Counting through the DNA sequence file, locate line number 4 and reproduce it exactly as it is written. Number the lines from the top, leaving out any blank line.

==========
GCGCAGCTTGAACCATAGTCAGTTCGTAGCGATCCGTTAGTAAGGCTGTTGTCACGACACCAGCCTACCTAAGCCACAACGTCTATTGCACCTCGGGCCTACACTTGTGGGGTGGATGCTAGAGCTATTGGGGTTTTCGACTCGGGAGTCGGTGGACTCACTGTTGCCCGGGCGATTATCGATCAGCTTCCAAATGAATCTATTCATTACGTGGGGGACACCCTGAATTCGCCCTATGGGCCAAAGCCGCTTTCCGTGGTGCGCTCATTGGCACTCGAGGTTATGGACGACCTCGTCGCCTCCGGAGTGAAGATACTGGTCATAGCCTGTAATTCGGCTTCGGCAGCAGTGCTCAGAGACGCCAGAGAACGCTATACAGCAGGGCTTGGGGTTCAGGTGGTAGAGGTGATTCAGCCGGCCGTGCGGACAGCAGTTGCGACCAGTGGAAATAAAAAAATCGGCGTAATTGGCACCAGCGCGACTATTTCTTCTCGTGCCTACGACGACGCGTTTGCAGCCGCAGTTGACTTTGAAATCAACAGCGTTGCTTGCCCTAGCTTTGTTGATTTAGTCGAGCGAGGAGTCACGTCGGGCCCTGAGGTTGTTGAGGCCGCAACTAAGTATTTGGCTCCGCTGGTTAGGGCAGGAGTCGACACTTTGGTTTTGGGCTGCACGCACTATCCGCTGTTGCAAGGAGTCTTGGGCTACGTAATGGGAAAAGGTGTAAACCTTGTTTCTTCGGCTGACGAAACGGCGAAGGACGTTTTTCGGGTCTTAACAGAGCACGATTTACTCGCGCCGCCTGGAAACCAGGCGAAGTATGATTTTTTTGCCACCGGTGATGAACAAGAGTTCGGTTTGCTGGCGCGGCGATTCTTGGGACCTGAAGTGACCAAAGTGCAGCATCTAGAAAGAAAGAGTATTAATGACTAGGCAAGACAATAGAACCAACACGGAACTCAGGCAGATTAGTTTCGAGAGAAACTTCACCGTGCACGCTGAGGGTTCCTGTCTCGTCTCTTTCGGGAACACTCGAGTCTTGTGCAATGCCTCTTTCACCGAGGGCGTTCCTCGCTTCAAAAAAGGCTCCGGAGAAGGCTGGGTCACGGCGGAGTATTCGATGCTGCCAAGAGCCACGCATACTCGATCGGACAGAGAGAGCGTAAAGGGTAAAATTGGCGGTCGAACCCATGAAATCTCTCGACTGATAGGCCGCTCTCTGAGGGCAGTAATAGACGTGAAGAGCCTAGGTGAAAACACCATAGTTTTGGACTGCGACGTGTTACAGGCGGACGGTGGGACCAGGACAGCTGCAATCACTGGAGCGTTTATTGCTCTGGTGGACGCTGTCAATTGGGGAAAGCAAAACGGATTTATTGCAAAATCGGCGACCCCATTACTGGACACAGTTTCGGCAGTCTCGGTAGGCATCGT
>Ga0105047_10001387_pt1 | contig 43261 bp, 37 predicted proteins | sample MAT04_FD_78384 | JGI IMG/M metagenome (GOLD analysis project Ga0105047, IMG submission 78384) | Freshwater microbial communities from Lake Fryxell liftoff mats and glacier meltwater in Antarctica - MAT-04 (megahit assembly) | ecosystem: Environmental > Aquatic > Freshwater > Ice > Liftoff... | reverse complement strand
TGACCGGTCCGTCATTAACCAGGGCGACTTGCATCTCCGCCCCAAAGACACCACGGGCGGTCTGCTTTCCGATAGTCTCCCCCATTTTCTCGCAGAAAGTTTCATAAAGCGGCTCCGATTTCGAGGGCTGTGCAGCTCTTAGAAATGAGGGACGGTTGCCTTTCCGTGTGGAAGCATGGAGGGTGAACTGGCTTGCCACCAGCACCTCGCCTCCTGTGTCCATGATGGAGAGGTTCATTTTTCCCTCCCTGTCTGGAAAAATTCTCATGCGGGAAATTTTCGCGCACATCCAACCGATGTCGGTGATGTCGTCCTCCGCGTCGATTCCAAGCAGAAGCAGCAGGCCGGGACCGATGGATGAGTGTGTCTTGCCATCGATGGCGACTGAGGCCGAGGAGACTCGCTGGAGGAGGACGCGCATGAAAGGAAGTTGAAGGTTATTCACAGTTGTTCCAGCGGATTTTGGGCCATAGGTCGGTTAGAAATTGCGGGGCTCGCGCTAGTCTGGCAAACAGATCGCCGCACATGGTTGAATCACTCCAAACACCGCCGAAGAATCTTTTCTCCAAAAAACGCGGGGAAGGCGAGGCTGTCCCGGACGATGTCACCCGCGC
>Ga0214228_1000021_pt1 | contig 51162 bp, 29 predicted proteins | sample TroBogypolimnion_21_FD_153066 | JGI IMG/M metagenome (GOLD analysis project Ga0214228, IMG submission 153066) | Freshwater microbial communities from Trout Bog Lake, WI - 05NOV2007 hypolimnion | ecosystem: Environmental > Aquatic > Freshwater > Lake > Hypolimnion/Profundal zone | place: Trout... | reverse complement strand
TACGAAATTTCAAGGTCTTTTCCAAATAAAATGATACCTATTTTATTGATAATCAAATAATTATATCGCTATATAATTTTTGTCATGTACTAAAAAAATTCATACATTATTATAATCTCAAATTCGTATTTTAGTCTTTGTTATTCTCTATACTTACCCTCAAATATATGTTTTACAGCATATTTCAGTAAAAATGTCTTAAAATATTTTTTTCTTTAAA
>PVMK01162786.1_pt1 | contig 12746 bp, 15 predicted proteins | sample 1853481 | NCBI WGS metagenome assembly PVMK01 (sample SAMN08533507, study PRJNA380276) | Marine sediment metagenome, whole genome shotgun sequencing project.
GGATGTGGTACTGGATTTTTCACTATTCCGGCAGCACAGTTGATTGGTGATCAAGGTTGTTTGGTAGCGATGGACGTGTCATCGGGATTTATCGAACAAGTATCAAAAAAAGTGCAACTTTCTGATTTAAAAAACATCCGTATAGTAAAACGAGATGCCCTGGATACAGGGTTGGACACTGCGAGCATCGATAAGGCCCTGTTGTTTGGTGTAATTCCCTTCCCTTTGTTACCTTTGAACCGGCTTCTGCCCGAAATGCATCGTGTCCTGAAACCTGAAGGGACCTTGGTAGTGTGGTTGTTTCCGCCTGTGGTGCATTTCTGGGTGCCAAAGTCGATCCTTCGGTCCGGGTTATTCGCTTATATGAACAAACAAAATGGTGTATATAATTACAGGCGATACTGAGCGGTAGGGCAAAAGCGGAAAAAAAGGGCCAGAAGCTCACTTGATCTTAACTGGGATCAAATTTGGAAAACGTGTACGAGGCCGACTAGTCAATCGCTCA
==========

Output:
>Ga0214228_1000021_pt1 | contig 51162 bp, 29 predicted proteins | sample TroBogypolimnion_21_FD_153066 | JGI IMG/M metagenome (GOLD analysis project Ga0214228, IMG submission 153066) | Freshwater microbial communities from Trout Bog Lake, WI - 05NOV2007 hypolimnion | ecosystem: Environmental > Aquatic > Freshwater > Lake > Hypolimnion/Profundal zone | place: Trout... | reverse complement strand